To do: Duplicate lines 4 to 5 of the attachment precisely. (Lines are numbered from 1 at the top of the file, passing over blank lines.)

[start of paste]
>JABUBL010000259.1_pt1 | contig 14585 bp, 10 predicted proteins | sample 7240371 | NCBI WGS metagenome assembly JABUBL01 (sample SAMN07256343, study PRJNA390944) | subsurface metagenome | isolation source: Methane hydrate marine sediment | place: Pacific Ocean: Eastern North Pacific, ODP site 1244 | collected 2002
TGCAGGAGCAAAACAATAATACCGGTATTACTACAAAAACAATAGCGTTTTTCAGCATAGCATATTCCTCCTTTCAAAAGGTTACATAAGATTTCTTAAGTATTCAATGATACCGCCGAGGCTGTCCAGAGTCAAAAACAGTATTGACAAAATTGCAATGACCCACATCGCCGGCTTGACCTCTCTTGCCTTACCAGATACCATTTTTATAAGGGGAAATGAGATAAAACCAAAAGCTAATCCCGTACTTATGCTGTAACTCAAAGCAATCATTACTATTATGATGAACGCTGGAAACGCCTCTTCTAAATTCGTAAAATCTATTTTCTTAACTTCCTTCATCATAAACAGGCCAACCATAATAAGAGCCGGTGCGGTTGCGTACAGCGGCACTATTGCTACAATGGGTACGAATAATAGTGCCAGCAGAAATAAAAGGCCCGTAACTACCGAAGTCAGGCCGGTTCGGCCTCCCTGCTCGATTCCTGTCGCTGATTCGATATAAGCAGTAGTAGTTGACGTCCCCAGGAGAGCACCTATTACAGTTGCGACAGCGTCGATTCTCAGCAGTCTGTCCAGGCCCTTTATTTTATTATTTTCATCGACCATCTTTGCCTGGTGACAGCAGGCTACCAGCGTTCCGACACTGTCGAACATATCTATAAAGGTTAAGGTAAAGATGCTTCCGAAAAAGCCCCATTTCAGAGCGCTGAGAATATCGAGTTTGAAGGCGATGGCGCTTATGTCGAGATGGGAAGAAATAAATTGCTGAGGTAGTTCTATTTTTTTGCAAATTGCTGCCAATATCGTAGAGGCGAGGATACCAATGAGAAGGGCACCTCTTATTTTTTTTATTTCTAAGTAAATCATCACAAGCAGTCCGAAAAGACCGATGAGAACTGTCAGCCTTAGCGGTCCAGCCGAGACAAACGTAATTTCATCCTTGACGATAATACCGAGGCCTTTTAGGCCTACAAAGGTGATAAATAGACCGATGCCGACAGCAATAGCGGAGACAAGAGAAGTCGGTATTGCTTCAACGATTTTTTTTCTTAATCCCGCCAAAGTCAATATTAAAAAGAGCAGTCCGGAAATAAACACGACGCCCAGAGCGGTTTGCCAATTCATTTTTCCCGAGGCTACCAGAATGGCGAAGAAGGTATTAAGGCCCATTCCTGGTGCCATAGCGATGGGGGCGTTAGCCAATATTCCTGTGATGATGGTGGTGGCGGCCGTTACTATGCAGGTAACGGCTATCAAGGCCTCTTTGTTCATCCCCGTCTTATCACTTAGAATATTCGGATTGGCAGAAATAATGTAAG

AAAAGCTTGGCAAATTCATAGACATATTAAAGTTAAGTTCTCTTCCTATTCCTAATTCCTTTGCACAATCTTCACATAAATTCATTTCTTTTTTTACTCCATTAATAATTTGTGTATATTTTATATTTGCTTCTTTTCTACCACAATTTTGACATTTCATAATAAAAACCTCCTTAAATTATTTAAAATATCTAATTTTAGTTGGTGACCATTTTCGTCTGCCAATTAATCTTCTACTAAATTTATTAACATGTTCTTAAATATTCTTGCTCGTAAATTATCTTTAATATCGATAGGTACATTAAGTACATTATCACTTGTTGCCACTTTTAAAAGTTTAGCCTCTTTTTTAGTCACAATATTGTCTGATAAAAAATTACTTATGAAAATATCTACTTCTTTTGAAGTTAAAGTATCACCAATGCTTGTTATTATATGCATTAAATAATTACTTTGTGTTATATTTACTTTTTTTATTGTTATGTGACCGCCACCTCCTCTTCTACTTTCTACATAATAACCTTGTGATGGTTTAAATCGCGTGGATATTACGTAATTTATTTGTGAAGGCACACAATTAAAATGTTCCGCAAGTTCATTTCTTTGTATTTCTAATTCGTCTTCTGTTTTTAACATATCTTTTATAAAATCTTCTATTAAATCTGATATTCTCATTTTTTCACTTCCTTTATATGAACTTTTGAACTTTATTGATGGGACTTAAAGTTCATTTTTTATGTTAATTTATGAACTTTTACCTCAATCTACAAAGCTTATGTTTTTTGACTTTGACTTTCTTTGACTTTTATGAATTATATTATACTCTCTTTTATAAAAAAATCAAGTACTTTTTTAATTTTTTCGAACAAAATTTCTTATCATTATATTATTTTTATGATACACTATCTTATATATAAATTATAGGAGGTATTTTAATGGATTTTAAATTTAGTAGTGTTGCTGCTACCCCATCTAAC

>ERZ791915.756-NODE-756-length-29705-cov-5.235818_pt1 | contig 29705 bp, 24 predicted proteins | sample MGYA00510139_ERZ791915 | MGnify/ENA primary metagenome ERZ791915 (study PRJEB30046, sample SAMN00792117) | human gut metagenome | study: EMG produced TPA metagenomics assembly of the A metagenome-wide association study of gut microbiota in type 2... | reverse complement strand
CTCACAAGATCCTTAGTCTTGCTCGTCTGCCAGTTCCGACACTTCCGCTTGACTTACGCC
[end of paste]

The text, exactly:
>ERZ791915.756-NODE-756-length-29705-cov-5.235818_pt1 | contig 29705 bp, 24 predicted proteins | sample MGYA00510139_ERZ791915 | MGnify/ENA primary metagenome ERZ791915 (study PRJEB30046, sample SAMN00792117) | human gut metagenome | study: EMG produced TPA metagenomics assembly of the A metagenome-wide association study of gut microbiota in type 2... | reverse complement strand
CTCACAAGATCCTTAGTCTTGCTCGTCTGCCAGTTCCGACACTTCCGCTTGACTTACGCC